I sighed, scowled and fidgeted as the problem I needed to solve stomped around in my head, trailing a mob of what-ifs. Unable to concentrate, incapable of making a decision, unsettled and overwhelmed, I reiterated the pros and cons, tried once again to find an alternative and wished someone would tell me what to do.
My dilemma: would it be better to eat breakfast before exercising or to exercise before eating?
Faced with major issues — the sort financial advisers, Annie’s Mailbox and horse whisperers deal with — I confidently collect facts and opinions, consider options and determine a course of action. True, I sometimes rue my decisions — a 1972 major investment in pork bellies, for example — but I don’t waffle when making them.
The choices of everyday living, however, frequently befuddle me; and, when I’ve had too much coffee, are capable of spinning me into delirium.
I wish someone would start an advice line I could call for help with my dithering. I’d like to have access to an interested, intelligent and objective stranger who could rescue me from the insignificant uncertainties in which I wallow: Should I drive to Steamboat on icy roads with poor visibility for lunch? Could my laundry detergent be causing the rashes that make my face look like a scratched radish? And how would I look in skinny jeans?
I also would call such an adviser to check the veracity of tidbits I glean from the Internet and fret about: Do I really need to wash a watermelon before I cut it? Will sitting with my head hanging between my knees for two minutes every day really ease my sciatica? Is it true that I can replace a venti latte with three Big Macs from McDonald’s?
A calm stranger on the other end of the line, who doesn’t know me so could never tell my friends about my frantic calls, also might be able to end the fussing I do after I cut my finger or experience mild abdominal discomfort. Do I go to the doctor about this? Is it serious enough? Should I wait a day or two to see if it goes away? Will the doctor think I’m a hypochondriac? Or a baby? Do I want to sit in the waiting room with all those sick people?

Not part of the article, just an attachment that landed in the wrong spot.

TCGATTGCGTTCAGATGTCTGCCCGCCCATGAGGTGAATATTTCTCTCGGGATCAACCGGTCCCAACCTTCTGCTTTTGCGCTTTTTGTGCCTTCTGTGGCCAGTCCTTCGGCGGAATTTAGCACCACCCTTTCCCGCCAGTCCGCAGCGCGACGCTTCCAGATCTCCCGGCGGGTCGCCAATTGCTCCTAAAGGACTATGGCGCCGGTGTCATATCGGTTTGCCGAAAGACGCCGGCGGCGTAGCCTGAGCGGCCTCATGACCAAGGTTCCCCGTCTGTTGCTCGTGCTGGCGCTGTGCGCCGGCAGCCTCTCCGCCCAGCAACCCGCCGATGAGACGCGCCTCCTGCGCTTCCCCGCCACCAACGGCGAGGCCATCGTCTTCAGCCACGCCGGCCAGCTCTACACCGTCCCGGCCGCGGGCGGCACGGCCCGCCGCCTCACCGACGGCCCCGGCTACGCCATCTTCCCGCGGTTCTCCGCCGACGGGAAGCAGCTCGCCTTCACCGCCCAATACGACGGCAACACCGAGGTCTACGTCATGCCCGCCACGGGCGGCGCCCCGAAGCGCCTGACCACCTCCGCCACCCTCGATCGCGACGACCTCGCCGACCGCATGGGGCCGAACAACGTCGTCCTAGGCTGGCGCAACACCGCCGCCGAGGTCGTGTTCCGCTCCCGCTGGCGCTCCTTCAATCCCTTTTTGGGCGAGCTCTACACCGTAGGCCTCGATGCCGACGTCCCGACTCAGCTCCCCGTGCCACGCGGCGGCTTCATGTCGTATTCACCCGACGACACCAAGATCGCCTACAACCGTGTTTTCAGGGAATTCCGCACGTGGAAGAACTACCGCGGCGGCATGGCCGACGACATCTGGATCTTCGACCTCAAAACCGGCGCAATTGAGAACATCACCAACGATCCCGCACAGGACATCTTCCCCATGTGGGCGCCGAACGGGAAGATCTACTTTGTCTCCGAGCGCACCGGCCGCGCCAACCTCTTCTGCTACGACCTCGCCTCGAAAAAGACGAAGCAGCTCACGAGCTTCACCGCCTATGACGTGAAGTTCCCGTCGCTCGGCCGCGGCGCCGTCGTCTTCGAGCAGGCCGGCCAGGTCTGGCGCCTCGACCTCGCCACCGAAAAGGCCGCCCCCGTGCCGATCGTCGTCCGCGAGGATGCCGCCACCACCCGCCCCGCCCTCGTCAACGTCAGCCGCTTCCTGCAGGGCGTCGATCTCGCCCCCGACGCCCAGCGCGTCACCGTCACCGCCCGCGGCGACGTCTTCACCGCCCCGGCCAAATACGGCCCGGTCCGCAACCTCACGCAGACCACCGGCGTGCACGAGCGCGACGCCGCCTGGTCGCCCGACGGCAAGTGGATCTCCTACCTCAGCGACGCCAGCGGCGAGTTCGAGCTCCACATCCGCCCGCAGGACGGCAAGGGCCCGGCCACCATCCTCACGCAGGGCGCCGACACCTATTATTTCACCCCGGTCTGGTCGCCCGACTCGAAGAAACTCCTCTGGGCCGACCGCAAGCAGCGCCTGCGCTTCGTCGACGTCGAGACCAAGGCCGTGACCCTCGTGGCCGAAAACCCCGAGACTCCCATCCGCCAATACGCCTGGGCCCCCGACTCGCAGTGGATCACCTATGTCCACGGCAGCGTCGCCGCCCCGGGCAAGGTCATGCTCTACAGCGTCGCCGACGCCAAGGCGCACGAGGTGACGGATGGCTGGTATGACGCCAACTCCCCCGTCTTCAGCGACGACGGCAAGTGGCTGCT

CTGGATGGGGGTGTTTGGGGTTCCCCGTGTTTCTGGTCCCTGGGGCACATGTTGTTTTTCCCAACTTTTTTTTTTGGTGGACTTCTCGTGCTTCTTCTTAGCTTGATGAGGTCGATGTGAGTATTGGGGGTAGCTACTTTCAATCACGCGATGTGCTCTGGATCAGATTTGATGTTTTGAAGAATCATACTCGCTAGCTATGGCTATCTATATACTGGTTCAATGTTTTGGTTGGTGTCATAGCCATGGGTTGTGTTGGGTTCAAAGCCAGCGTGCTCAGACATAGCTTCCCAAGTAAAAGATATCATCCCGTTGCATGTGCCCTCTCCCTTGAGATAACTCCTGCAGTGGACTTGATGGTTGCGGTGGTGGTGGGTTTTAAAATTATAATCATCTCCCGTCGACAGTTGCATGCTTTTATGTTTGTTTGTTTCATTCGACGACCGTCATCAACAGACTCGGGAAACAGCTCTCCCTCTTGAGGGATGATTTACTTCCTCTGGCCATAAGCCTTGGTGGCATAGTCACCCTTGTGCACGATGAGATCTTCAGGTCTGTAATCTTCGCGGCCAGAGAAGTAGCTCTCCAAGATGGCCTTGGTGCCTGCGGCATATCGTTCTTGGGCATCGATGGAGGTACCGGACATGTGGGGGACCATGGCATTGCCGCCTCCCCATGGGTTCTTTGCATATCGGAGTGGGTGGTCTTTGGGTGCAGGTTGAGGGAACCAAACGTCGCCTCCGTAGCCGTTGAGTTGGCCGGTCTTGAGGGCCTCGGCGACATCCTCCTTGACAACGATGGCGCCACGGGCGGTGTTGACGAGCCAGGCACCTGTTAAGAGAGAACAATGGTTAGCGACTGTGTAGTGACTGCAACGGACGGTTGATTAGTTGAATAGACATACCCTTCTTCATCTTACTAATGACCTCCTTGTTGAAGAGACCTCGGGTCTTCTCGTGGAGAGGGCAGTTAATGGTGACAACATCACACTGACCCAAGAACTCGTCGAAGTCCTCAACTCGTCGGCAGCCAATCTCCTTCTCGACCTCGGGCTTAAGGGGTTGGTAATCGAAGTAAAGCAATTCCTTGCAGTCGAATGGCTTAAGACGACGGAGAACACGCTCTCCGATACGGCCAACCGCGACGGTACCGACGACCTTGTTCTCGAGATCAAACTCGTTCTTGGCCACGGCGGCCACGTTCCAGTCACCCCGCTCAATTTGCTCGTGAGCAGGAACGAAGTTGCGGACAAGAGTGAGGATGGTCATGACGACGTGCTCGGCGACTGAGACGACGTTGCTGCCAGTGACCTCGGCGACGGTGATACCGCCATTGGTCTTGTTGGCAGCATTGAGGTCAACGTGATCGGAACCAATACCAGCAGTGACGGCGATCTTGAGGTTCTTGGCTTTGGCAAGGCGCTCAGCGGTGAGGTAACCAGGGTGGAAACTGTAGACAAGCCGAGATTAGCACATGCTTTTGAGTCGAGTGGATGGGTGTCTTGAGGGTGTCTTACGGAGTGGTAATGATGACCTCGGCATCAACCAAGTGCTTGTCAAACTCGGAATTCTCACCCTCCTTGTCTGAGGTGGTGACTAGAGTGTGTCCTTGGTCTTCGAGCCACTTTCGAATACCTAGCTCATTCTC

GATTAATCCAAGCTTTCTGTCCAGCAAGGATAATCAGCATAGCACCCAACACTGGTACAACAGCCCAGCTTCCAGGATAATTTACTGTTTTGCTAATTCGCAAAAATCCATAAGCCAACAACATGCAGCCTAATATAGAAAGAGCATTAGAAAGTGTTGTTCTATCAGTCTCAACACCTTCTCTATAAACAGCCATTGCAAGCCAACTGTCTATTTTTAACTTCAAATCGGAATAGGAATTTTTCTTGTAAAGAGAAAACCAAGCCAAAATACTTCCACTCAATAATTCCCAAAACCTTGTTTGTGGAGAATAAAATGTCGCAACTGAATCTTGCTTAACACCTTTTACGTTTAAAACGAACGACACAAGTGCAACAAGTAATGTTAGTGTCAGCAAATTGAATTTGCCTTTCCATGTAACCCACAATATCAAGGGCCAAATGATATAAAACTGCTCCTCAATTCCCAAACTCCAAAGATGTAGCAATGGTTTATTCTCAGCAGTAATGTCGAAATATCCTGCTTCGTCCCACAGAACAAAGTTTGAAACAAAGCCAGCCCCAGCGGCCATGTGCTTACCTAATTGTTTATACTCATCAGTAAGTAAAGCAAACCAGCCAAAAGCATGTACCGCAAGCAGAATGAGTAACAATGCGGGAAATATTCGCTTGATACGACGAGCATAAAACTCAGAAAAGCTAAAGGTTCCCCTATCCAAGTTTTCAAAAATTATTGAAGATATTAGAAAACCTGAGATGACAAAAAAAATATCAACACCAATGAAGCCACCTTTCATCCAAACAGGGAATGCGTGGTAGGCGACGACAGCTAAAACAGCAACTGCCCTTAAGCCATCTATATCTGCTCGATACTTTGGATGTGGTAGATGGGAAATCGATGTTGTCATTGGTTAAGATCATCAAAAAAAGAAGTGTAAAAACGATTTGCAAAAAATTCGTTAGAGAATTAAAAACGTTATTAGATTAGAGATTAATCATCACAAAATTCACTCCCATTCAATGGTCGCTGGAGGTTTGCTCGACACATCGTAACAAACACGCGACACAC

A victim of the white coat syndrome, I have high blood pressure only when I go to the doctor. I’m convinced that my blood pressure doesn’t leap out of bounds because I’m in the presence of a medical professional, but because of the waiting and worrying involved with my appointment.
First, as I wait in a reception area full of sick people, I argue with myself about whether I should mention to the receptionist that I’ve been sitting there for the better part of an hour. Next, I sit in a paper gown perched on an examination table — my toes turning to ice cubes; my mind magnifying my symptoms until I’m at death’s door — and fuss about whether I should poke my head out the door to make certain the building hasn’t been evacuated.
When the waiting and self-arguing stretch too long, I divert myself by mentally quoting poetry: there’s nothing like a dramatic rendition of “The Raven” to clear one’s head.
Then, I go home with a new prescription and watch TV commercials featuring lawyers who want to represent those who’ve suffered ill effects from their medications: “So remember, contact us if you or a loved one have died as a result of taking...”
If I’ve died, you probably won’t hear from me, sir.
I’ll be in heaven, dithering about whether my cloud would look better if I wallpapered it.